Saturday, May 23, 2009

Two Bunya Pine trees grow near this home built in Georgian style in Morpeth and believed to be called Closebourne built in 1829 (which is very early by our standards). In this unshelted position the trees have become caricatures of more robust specimens.
The Bunya Pine, Araucaria Bidwilli, is indigenous to a small area north of Brisbane, north-east of Dalby and around the green Bunya Mountains where tall stands can be seen and walked amongst.

The female fruit cones are very large (football sized) and very heavy and contain segments with 50 to 100 edible nuts. The Aborigines would gather in those mountains to feast on this rich source of food. The taste is ok and the fruit can be used to make flour.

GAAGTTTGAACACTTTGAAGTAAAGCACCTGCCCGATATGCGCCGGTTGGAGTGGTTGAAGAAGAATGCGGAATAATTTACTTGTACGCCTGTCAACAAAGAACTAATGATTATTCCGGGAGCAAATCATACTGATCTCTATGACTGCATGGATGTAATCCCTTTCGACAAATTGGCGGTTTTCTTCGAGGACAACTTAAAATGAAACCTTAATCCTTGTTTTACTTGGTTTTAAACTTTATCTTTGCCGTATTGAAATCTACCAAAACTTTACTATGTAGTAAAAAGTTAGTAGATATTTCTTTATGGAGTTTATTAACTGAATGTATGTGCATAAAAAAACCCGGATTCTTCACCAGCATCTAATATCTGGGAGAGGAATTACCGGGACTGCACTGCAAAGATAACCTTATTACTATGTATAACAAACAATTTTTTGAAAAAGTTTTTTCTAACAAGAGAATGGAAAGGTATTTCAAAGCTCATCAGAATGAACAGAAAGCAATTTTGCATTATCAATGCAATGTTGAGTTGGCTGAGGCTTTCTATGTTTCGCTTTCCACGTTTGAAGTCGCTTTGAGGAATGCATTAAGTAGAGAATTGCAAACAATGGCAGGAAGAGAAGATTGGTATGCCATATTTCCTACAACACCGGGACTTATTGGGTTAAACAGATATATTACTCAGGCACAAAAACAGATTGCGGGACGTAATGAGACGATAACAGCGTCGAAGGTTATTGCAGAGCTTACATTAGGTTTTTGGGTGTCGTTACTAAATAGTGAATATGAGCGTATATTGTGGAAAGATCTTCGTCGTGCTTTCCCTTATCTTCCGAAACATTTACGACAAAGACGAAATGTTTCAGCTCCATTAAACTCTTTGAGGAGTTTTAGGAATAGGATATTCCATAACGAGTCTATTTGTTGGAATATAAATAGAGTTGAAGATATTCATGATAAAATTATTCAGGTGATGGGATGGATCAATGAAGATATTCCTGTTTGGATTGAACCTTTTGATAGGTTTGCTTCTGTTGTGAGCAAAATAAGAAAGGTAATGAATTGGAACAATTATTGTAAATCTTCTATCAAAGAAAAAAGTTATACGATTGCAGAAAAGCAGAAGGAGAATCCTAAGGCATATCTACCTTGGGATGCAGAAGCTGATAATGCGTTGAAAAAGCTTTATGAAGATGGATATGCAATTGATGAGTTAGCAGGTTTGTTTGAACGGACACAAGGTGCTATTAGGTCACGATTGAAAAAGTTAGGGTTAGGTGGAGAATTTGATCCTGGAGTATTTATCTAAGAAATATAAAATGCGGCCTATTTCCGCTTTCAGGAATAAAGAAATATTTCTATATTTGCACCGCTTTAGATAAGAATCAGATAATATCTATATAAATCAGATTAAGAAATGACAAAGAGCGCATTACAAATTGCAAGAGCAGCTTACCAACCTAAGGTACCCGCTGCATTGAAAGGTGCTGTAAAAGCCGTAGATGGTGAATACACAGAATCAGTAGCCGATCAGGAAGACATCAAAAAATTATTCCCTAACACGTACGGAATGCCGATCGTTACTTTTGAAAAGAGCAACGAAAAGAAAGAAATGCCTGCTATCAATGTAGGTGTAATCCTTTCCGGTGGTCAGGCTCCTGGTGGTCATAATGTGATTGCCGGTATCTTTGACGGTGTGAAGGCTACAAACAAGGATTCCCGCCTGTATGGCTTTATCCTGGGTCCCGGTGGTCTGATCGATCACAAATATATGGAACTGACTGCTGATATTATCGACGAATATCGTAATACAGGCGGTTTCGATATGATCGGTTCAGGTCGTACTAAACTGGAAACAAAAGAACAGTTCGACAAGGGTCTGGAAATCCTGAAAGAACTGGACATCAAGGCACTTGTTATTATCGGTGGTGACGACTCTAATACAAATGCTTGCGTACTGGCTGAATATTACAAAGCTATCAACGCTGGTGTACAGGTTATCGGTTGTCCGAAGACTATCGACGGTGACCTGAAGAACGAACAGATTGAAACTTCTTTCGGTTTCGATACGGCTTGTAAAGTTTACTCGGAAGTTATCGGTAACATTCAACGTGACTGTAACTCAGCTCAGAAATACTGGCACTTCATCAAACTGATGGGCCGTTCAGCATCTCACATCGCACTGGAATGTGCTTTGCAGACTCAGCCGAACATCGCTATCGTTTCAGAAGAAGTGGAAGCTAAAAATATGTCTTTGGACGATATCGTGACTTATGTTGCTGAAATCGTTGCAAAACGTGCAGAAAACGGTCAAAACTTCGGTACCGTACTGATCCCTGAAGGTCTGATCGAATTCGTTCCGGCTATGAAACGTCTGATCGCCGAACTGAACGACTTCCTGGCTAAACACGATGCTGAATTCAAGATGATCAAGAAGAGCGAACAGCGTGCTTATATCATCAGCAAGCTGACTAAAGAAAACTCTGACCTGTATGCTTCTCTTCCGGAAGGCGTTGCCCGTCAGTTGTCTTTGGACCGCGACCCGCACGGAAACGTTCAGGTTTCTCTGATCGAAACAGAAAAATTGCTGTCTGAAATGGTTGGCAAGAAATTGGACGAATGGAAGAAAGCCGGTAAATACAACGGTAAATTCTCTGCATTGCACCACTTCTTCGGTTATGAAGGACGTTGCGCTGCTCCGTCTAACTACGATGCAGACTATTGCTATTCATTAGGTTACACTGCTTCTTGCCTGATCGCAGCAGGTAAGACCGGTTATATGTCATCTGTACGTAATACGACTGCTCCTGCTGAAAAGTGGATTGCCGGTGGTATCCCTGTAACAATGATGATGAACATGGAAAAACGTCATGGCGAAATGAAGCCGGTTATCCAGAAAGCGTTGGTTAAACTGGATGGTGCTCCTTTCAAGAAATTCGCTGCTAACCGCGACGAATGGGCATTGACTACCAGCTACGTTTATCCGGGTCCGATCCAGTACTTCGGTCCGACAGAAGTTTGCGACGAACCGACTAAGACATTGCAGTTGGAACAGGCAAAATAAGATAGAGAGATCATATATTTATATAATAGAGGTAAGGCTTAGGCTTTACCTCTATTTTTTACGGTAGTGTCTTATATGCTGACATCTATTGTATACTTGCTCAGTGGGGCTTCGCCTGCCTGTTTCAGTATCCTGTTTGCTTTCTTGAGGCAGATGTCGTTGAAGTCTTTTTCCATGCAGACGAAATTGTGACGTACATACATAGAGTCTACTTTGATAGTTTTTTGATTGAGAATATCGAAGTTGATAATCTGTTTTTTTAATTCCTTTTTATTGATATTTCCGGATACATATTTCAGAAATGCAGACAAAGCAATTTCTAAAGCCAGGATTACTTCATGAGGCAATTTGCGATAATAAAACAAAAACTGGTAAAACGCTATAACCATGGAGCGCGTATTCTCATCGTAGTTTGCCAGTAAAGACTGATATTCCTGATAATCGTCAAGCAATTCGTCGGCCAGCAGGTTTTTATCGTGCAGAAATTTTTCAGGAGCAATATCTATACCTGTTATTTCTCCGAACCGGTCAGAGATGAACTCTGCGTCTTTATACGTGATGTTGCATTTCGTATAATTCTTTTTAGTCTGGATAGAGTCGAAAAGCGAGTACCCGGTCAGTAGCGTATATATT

The avenue of trees in the photo on the right leads from this house to an Anglican church. Early on, the property, Closebourne, had gone to the Bishop of Newcastle, William Tyrell, and the church has maintained a large presence there over the years. A Theological College and Conference Centre grew there in time. The town would not be the same without that cluster, the trees and the simple, open, green setting.

1 comment:

Hilda said...

I've never seen or even heard of a bunya pine before so I found your post fascinating! Thank you.